Become Angry and Flee | Psalm 4:4–5

          Be angry, and do not sin;
            ponder in your own hearts on your beds, and be silent. Selah
          Offer right sacrifices,
            and put your trust in the Lord.

Be angry!  When agitated with anger, the body shakes.  That is the expression David uses here—be agitated, be shaken in anger, yet without sin.  Paul borrows the expression in Ephesians 4:26 in a similar way to speak about how Christians must treat their neighbors.  To be properly angry, one must ponder in the evening hours.

We must remember own sins.  We must learn that the “fear of the Lord is hatred of evil” (Pv 8:13).  Perhaps you’ve even heard that you can be righteously indignant or angry over sin (e.g., Mk 3:5), but we forget ourselves, growing sinfully angry and committing murder of the heart (Mt 5:21–26).  Sadly, you can judge others unrighteously by ignoring your own sin (Mt 7:1–5), which David did when confronted by Nathan the prophet (2 Sm 12:1–7).  Become first agitated at your sin.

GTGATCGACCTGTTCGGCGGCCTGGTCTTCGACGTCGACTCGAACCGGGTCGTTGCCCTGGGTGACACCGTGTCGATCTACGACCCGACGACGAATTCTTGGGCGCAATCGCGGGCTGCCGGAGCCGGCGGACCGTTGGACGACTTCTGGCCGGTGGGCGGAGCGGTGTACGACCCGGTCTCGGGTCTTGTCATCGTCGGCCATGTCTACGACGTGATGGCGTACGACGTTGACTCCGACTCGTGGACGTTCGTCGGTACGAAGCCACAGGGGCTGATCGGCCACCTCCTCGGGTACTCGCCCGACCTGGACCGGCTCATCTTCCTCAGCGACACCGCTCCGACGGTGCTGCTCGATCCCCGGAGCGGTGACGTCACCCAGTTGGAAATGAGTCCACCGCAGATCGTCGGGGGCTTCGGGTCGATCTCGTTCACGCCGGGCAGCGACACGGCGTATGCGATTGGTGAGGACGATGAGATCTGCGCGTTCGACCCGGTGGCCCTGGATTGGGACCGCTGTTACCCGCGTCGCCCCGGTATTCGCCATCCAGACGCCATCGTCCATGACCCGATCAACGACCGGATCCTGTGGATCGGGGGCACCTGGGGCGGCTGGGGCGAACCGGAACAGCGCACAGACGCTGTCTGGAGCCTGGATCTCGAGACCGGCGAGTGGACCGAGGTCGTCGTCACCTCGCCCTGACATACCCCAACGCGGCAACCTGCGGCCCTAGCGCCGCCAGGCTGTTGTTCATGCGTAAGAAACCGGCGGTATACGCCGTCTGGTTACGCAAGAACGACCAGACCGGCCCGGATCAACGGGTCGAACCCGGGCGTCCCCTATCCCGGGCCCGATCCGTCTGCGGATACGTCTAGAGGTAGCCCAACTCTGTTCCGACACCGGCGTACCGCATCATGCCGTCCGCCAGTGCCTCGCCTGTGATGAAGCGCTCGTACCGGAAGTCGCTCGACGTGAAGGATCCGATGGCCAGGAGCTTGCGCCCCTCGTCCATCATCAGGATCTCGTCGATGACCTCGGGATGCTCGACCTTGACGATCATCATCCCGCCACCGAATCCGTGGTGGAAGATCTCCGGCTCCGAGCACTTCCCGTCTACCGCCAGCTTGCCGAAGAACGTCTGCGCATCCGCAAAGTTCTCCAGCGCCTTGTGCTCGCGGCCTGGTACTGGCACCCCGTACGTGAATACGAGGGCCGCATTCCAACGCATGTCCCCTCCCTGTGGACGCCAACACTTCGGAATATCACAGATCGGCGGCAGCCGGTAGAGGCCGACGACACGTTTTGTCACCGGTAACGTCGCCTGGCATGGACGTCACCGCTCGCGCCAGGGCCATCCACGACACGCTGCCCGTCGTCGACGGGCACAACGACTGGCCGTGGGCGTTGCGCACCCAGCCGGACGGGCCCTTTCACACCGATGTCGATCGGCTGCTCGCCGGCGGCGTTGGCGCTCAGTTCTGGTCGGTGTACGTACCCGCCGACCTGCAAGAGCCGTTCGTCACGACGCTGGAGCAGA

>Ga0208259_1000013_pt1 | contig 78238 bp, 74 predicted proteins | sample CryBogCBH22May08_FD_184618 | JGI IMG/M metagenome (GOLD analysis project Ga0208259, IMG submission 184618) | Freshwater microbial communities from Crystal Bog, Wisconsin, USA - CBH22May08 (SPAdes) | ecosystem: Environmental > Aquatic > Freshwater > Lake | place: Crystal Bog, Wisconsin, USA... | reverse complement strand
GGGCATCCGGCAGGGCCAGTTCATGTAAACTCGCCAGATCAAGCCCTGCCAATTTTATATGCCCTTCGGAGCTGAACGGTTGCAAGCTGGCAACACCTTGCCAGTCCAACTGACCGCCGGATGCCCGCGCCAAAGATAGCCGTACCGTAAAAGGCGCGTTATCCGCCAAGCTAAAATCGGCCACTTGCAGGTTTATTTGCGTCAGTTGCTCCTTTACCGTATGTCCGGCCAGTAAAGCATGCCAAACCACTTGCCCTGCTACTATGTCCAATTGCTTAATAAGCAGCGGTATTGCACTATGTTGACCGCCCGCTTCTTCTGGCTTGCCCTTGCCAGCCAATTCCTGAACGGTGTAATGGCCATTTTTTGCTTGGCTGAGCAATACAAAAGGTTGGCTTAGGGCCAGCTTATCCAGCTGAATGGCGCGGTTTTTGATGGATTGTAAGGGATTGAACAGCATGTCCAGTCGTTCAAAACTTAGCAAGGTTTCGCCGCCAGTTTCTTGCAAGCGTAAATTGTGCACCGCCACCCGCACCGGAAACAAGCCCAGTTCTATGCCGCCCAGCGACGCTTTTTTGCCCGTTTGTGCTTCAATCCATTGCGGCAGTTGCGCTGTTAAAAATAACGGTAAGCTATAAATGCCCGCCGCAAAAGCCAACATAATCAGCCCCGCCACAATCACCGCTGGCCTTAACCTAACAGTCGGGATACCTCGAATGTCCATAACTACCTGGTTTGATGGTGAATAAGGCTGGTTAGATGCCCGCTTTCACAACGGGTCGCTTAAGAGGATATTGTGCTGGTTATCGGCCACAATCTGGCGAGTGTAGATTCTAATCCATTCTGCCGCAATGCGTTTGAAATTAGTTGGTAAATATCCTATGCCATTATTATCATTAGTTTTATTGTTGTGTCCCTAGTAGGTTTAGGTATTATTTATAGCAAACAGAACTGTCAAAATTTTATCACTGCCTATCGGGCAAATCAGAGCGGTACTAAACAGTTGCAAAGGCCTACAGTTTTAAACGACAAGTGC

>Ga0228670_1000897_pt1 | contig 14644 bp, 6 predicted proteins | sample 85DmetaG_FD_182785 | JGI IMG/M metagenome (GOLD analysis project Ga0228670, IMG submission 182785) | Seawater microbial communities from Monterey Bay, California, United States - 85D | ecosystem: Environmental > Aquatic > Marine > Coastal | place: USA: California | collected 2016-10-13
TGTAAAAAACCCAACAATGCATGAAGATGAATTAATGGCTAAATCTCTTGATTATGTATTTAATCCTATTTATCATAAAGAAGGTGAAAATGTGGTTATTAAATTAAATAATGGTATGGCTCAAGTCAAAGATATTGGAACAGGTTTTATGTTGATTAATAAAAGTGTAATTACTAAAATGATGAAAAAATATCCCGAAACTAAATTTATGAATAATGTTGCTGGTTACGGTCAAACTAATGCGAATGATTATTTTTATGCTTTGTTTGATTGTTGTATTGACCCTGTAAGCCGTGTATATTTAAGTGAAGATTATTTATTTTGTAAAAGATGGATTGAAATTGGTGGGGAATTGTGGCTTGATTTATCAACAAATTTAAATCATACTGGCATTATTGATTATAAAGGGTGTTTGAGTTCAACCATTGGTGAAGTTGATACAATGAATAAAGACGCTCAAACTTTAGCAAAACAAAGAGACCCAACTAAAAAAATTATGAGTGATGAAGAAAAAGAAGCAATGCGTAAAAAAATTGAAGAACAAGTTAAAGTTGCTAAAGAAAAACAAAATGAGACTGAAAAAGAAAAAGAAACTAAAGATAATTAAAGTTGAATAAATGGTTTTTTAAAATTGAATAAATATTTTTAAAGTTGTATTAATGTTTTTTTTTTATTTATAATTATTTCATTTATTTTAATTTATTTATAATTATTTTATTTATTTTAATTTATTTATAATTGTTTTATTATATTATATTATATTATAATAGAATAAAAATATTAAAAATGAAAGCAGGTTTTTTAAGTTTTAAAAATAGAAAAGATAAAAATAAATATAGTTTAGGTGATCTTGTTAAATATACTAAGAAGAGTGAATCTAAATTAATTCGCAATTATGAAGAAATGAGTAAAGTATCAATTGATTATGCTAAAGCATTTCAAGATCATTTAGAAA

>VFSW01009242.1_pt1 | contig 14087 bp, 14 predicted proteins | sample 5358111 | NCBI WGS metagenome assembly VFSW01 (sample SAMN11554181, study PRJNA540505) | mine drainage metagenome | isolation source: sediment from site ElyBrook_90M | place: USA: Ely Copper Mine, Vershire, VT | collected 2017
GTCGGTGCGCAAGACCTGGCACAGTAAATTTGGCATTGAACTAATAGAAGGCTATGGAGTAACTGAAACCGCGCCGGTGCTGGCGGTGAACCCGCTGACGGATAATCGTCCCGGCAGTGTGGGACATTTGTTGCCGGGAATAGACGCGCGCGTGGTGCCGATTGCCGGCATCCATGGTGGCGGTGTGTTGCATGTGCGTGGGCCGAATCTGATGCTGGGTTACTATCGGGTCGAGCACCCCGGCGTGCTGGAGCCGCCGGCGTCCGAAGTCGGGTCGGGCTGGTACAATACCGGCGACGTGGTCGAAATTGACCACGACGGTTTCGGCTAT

Flee to the good news of the gospel.  When the Lord brings sin to your mind, confess it and reflect upon the forgiveness offered in the gospel (1 Jn 1:9).  The gospel must be our constant ponderings in the night hours until we are in silent awe of God’s forgiveness and grace.  If the agitation of your soul over sin proves great, then fling yourself under the cross of Christ.  Only the sacrifice of the Lamb of God is acceptable to God.  Place your full trust in what He has provided for us in Him.  

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